Monday, February 09, 2009

Single Issue Review: Fantastic Four #34

The idea that this is something we never thought could happen is a bit ridiculous for the FF; didn't most issues feature Ben sparring off against Johnny or Reed? And in fact, that's exactly the way the story starts when Ben receives a gift from the Yancy Street Gang:

The Yancy Streeters were a running gag in the FF; they supposedly had it in for the Thing and were constantly teasing him in one way or another. There was actually an FF issue that started on Yancy Street, but that's not the issue I'm talking about today.

In this issue Stan wheels out what would become a standard villain later, but perhaps was not all that common back then: the World's Richest Man. But even then he has a goal, to own everything, and so he offers the #2, #3 and #4 men a deal; if they can set a task for him that he cannot achieve, he will forfeit his wealth to them, while if he succeeds in the task, they will cede their wealth to him.

Brilliantly for the plot the Forbes 2-4 give the WRM his task:

So let me get this straight; after saving Earth and the United States from innumerable threats, the Fantastic Four are the first on the firing line from the New World Order? Where's the gratitude?

Gideon turns the FF against each other by convincing Ben that Reed is a Skrull, an alien who can mimic their powers:

And Sue is convinced that Johnny is a Dr Doom robot:

So things are looking pretty grim for the FF as we learn more about Gideon's family life. His wife and son are hungry for his company:

This becomes important later, when his son learns of his father's plot to destroy the FF.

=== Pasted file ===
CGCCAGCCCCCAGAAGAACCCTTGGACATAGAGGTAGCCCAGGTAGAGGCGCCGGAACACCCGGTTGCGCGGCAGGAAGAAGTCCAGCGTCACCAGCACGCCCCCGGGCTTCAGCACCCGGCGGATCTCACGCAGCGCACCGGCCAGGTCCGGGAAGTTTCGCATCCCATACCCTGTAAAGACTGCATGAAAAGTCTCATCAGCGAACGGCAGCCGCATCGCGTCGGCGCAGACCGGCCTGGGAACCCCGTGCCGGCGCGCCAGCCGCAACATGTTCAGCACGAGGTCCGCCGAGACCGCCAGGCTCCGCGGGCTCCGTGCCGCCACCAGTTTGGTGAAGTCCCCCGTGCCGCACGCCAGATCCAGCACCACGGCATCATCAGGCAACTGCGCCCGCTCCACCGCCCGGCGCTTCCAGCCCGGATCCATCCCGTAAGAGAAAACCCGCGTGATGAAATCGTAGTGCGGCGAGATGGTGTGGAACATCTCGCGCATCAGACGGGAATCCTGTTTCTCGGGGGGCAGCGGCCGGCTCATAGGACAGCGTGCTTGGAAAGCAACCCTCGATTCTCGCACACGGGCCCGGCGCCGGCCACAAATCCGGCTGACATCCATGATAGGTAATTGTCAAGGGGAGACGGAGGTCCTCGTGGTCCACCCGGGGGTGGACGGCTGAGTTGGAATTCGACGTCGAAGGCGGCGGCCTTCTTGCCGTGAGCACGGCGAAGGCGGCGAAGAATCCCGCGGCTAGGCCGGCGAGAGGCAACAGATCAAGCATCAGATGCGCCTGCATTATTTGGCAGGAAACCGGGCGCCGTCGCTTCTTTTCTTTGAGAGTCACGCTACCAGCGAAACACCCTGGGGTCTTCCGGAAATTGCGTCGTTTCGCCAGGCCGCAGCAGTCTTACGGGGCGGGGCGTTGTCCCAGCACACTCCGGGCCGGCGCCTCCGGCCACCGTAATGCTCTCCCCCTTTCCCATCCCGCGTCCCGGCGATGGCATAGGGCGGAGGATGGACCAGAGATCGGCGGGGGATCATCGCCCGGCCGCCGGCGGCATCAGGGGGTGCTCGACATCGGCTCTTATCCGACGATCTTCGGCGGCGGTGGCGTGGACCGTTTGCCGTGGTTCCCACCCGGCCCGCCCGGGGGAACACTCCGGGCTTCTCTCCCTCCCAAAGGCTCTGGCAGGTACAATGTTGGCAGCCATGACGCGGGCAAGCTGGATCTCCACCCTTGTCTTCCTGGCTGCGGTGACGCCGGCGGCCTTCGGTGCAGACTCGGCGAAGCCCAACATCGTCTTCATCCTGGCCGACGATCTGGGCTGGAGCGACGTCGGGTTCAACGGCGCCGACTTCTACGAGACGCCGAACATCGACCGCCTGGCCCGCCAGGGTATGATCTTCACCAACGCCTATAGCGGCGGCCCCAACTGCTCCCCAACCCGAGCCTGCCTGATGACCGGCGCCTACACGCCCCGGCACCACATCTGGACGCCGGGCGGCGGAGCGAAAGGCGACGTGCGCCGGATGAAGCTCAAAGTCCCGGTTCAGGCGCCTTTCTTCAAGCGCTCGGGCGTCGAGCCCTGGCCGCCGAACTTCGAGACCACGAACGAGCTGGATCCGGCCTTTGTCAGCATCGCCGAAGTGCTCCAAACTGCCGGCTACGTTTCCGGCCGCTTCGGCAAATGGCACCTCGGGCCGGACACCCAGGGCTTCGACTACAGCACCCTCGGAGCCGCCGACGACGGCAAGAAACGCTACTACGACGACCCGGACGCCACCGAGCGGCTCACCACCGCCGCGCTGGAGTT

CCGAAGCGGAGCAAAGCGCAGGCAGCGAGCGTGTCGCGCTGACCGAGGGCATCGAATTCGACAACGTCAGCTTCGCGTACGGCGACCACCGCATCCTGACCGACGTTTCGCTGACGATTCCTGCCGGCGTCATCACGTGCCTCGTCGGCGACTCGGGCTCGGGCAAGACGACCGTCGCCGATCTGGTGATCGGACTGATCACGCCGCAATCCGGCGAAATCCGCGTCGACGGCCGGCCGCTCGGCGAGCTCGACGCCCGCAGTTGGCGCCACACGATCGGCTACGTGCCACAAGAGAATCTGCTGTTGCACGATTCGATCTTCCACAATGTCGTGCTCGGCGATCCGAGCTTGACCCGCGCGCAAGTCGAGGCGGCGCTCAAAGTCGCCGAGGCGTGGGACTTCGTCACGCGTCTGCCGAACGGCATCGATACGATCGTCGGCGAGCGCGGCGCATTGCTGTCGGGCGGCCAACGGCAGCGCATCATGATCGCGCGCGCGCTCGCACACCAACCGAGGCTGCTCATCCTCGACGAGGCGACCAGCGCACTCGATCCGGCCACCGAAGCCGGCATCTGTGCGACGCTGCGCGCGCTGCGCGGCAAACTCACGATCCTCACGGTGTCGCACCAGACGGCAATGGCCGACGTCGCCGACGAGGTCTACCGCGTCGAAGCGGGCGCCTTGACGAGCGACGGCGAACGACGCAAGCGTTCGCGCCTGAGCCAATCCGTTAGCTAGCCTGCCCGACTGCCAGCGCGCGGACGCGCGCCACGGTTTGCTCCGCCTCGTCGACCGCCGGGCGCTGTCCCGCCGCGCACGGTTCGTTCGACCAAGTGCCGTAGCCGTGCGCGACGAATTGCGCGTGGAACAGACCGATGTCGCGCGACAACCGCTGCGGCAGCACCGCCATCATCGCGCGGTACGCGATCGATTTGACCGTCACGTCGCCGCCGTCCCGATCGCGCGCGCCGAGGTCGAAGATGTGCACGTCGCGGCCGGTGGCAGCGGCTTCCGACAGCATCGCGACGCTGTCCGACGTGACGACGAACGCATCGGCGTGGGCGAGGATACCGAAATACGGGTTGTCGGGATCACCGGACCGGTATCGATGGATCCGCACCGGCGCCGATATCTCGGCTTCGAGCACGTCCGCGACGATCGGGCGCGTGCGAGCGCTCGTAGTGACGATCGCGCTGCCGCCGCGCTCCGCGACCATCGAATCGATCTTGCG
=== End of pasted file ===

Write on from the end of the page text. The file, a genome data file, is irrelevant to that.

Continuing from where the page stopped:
Meanwhile we learn that Reed can turn himself into a wheelchair:

That's pretty weird. Anyway, Gideon's son tries to warn the FF of the danger they face. We learn what his ultimate trap is:

Well, you can probably guess a good part of the ending from there; of course the kid gets sent into the past (along with the Thing). Fortunately when Reed turns off the machine they return. And Gideon repents his insane greed:

Comments: This is a below-average issue. Gideon is not a credible villain and the whole premise that wealthy men would turn over their fortune to him provided he defeat the Fantastic Four is absurd. Note as well that he welshes on the bet; wasn't he supposed to turn over his fortune to the other rich guys? The panel where we see exactly how rich he is makes him out to be a Scrooge McDuck; a bunch of security guards are carring mailsacks apparently full of money, but one of them says "We've gotta take this billion dollars back to the mint, boys. Mr. Gideon wanted only new bills!" That works with McDuck because he's intended to be a parody of a rich miser, but Stan is not playing this for yucks.

And Gideon's repentance at the end is a little too convenient; about the only thing missing is for Tommy to say "God bless us every one!"